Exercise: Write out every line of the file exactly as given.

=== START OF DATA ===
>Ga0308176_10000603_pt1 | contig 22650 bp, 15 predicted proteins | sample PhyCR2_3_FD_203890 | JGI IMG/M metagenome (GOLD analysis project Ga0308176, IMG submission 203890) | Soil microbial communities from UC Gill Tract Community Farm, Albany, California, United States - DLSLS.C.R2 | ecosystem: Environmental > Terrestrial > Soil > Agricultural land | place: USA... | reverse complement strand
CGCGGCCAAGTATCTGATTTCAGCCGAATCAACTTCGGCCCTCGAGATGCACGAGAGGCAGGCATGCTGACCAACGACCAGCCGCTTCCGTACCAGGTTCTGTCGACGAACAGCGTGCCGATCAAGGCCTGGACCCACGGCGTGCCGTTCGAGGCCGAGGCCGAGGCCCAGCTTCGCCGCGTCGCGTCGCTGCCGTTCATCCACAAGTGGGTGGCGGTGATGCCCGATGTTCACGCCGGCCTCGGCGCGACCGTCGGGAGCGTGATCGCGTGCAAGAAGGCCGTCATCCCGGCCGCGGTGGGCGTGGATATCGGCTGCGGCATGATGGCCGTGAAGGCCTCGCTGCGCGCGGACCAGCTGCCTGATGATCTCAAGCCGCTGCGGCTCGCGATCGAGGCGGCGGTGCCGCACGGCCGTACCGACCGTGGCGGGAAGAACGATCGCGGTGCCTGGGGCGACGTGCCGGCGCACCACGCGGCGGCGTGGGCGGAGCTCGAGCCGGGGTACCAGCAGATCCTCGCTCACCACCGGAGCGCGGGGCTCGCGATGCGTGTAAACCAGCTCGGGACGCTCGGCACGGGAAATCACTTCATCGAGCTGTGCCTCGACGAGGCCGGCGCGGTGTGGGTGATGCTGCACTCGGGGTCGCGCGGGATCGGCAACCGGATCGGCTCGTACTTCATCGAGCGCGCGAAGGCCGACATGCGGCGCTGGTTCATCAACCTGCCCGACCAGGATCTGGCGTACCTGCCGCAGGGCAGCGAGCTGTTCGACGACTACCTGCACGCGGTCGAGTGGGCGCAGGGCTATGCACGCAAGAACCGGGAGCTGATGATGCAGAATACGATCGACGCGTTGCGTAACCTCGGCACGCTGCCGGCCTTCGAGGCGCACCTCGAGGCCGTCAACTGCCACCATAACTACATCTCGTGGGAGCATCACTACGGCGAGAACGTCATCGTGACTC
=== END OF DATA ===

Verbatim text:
>Ga0308176_10000603_pt1 | contig 22650 bp, 15 predicted proteins | sample PhyCR2_3_FD_203890 | JGI IMG/M metagenome (GOLD analysis project Ga0308176, IMG submission 203890) | Soil microbial communities from UC Gill Tract Community Farm, Albany, California, United States - DLSLS.C.R2 | ecosystem: Environmental > Terrestrial > Soil > Agricultural land | place: USA... | reverse complement strand
CGCGGCCAAGTATCTGATTTCAGCCGAATCAACTTCGGCCCTCGAGATGCACGAGAGGCAGGCATGCTGACCAACGACCAGCCGCTTCCGTACCAGGTTCTGTCGACGAACAGCGTGCCGATCAAGGCCTGGACCCACGGCGTGCCGTTCGAGGCCGAGGCCGAGGCCCAGCTTCGCCGCGTCGCGTCGCTGCCGTTCATCCACAAGTGGGTGGCGGTGATGCCCGATGTTCACGCCGGCCTCGGCGCGACCGTCGGGAGCGTGATCGCGTGCAAGAAGGCCGTCATCCCGGCCGCGGTGGGCGTGGATATCGGCTGCGGCATGATGGCCGTGAAGGCCTCGCTGCGCGCGGACCAGCTGCCTGATGATCTCAAGCCGCTGCGGCTCGCGATCGAGGCGGCGGTGCCGCACGGCCGTACCGACCGTGGCGGGAAGAACGATCGCGGTGCCTGGGGCGACGTGCCGGCGCACCACGCGGCGGCGTGGGCGGAGCTCGAGCCGGGGTACCAGCAGATCCTCGCTCACCACCGGAGCGCGGGGCTCGCGATGCGTGTAAACCAGCTCGGGACGCTCGGCACGGGAAATCACTTCATCGAGCTGTGCCTCGACGAGGCCGGCGCGGTGTGGGTGATGCTGCACTCGGGGTCGCGCGGGATCGGCAACCGGATCGGCTCGTACTTCATCGAGCGCGCGAAGGCCGACATGCGGCGCTGGTTCATCAACCTGCCCGACCAGGATCTGGCGTACCTGCCGCAGGGCAGCGAGCTGTTCGACGACTACCTGCACGCGGTCGAGTGGGCGCAGGGCTATGCACGCAAGAACCGGGAGCTGATGATGCAGAATACGATCGACGCGTTGCGTAACCTCGGCACGCTGCCGGCCTTCGAGGCGCACCTCGAGGCCGTCAACTGCCACCATAACTACATCTCGTGGGAGCATCACTACGGCGAGAACGTCATCGTGACTC